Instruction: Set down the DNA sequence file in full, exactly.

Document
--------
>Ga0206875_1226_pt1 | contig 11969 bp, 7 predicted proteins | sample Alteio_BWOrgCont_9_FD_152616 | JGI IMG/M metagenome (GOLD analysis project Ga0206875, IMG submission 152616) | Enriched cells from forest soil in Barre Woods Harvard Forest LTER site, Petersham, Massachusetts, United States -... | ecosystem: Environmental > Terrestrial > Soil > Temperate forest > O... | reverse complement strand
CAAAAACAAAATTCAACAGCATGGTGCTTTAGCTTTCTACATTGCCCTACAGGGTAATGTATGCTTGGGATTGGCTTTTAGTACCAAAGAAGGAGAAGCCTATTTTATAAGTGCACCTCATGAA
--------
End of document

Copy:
>Ga0206875_1226_pt1 | contig 11969 bp, 7 predicted proteins | sample Alteio_BWOrgCont_9_FD_152616 | JGI IMG/M metagenome (GOLD analysis project Ga0206875, IMG submission 152616) | Enriched cells from forest soil in Barre Woods Harvard Forest LTER site, Petersham, Massachusetts, United States -... | ecosystem: Environmental > Terrestrial > Soil > Temperate forest > O... | reverse complement strand
CAAAAACAAAATTCAACAGCATGGTGCTTTAGCTTTCTACATTGCCCTACAGGGTAATGTATGCTTGGGATTGGCTTTTAGTACCAAAGAAGGAGAAGCCTATTTTATAAGTGCACCTCATGAA